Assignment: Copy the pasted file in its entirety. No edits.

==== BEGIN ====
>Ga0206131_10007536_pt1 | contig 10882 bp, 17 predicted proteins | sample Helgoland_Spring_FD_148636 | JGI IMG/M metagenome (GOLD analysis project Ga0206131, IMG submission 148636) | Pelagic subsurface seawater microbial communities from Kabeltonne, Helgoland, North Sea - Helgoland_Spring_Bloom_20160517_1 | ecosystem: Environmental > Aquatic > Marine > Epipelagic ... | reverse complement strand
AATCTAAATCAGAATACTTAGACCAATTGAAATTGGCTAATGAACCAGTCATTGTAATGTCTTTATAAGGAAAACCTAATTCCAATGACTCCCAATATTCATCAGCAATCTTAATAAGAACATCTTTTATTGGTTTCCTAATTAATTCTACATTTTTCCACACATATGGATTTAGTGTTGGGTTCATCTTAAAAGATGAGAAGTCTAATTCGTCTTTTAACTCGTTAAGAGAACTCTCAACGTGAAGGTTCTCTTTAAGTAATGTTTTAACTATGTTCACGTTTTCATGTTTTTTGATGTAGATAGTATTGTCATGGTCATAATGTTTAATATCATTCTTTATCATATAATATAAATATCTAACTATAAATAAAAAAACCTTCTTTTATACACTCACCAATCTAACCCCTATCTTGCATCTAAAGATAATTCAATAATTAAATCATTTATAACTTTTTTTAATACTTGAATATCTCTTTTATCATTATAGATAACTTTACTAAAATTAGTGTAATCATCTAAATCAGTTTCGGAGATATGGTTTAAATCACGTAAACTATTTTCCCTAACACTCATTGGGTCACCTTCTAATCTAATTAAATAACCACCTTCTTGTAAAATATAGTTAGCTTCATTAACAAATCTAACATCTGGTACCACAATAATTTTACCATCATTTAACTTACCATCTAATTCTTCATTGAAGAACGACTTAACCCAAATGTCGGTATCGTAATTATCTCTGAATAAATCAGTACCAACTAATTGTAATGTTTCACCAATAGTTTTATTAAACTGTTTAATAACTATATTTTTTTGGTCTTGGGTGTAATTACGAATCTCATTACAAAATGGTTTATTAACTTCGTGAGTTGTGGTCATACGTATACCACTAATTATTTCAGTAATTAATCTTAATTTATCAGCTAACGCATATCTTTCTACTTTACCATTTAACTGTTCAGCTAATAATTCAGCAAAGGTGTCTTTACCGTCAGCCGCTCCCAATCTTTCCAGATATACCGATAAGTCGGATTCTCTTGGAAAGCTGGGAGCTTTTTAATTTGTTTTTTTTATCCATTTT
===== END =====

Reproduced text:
>Ga0206131_10007536_pt1 | contig 10882 bp, 17 predicted proteins | sample Helgoland_Spring_FD_148636 | JGI IMG/M metagenome (GOLD analysis project Ga0206131, IMG submission 148636) | Pelagic subsurface seawater microbial communities from Kabeltonne, Helgoland, North Sea - Helgoland_Spring_Bloom_20160517_1 | ecosystem: Environmental > Aquatic > Marine > Epipelagic ... | reverse complement strand
AATCTAAATCAGAATACTTAGACCAATTGAAATTGGCTAATGAACCAGTCATTGTAATGTCTTTATAAGGAAAACCTAATTCCAATGACTCCCAATATTCATCAGCAATCTTAATAAGAACATCTTTTATTGGTTTCCTAATTAATTCTACATTTTTCCACACATATGGATTTAGTGTTGGGTTCATCTTAAAAGATGAGAAGTCTAATTCGTCTTTTAACTCGTTAAGAGAACTCTCAACGTGAAGGTTCTCTTTAAGTAATGTTTTAACTATGTTCACGTTTTCATGTTTTTTGATGTAGATAGTATTGTCATGGTCATAATGTTTAATATCATTCTTTATCATATAATATAAATATCTAACTATAAATAAAAAAACCTTCTTTTATACACTCACCAATCTAACCCCTATCTTGCATCTAAAGATAATTCAATAATTAAATCATTTATAACTTTTTTTAATACTTGAATATCTCTTTTATCATTATAGATAACTTTACTAAAATTAGTGTAATCATCTAAATCAGTTTCGGAGATATGGTTTAAATCACGTAAACTATTTTCCCTAACACTCATTGGGTCACCTTCTAATCTAATTAAATAACCACCTTCTTGTAAAATATAGTTAGCTTCATTAACAAATCTAACATCTGGTACCACAATAATTTTACCATCATTTAACTTACCATCTAATTCTTCATTGAAGAACGACTTAACCCAAATGTCGGTATCGTAATTATCTCTGAATAAATCAGTACCAACTAATTGTAATGTTTCACCAATAGTTTTATTAAACTGTTTAATAACTATATTTTTTTGGTCTTGGGTGTAATTACGAATCTCATTACAAAATGGTTTATTAACTTCGTGAGTTGTGGTCATACGTATACCACTAATTATTTCAGTAATTAATCTTAATTTATCAGCTAACGCATATCTTTCTACTTTACCATTTAACTGTTCAGCTAATAATTCAGCAAAGGTGTCTTTACCGTCAGCCGCTCCCAATCTTTCCAGATATACCGATAAGTCGGATTCTCTTGGAAAGCTGGGAGCTTTTTAATTTGTTTTTTTTATCCATTTT